Your Driver's License FAQ

When can my driver's license be suspended or revoked?

Driving a car is considered a privilege -- and a state won't hesitate to take it away if a driver behaves irresponsibly on the road. A state may temporarily suspend your driving privileges for a number of reasons, including:

  • driving under the influence of alcohol or drugs
  • refusing to take a blood-alcohol test
  • driving without liability insurance
  • speeding
  • reckless driving
  • leaving the scene of an injury accident
  • failing to pay a driving-related fine
  • failing to answer a traffic summons, or
  • failing to file an accident report.

In addition, many states use a "point" system to keep track of a driver's moving violations: Each moving violation is assigned a certain number of points. If a driver accumulates too many points within a given period of time, the department of motor vehicles suspends her license.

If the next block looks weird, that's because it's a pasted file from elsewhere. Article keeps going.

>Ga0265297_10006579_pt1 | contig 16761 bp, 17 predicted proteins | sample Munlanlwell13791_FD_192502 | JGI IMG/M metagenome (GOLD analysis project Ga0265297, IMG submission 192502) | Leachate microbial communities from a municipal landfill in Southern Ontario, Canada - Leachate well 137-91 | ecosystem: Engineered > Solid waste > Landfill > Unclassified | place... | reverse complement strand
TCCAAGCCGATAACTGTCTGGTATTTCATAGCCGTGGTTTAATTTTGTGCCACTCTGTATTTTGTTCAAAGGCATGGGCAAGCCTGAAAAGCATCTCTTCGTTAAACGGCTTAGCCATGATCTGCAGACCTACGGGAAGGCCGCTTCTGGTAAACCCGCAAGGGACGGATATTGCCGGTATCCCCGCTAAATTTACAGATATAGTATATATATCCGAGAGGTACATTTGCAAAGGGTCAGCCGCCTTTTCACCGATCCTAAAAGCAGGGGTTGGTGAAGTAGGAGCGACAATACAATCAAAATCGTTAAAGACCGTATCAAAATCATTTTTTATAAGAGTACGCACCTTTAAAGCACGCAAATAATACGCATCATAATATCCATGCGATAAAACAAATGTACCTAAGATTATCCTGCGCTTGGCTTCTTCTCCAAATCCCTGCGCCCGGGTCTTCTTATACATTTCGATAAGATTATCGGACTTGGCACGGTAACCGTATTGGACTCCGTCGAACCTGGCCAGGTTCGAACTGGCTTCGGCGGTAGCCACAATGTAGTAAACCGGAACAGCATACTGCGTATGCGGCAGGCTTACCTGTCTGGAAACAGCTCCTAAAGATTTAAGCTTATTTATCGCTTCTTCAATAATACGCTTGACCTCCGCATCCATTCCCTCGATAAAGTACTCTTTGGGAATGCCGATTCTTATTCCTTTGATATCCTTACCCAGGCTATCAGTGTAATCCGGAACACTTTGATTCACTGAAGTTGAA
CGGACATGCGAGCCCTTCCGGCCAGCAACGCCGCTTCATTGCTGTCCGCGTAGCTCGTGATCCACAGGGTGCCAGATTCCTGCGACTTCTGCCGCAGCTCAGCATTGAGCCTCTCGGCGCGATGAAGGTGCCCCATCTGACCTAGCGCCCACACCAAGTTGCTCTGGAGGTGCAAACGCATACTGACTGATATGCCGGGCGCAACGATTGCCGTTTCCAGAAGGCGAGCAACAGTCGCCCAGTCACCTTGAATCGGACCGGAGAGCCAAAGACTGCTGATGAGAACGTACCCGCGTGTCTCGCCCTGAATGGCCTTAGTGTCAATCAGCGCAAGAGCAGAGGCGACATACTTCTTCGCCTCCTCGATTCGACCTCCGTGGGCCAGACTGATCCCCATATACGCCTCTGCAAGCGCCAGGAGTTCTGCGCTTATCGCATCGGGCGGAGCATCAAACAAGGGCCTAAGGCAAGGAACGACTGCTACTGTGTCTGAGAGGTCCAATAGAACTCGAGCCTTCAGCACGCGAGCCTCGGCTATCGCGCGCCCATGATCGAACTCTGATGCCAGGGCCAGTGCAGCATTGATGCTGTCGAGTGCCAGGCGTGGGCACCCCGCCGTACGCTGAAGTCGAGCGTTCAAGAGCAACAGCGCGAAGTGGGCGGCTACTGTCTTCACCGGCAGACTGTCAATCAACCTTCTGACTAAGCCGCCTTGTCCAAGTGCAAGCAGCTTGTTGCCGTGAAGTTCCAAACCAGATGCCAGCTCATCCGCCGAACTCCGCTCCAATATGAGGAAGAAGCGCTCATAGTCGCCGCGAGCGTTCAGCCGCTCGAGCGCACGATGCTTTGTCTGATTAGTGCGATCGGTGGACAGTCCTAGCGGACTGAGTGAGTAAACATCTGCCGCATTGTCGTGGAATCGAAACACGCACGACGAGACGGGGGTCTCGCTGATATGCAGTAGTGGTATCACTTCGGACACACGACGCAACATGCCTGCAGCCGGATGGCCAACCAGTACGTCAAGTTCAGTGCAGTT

If you have too many serious problems as a driver, your state may take away (revoke) your license altogether. If this happens, you'll have to wait a certain period of time before you can apply for another license. Your state may deny your application if you have a poor driving record or fail to pass any required tests. For more information, see Nolo's article Traffic Fines, License Suspensions, and Traffic School.

Finally, a few states revoke or refuse to renew drivers' licenses of parents who owe back child support.

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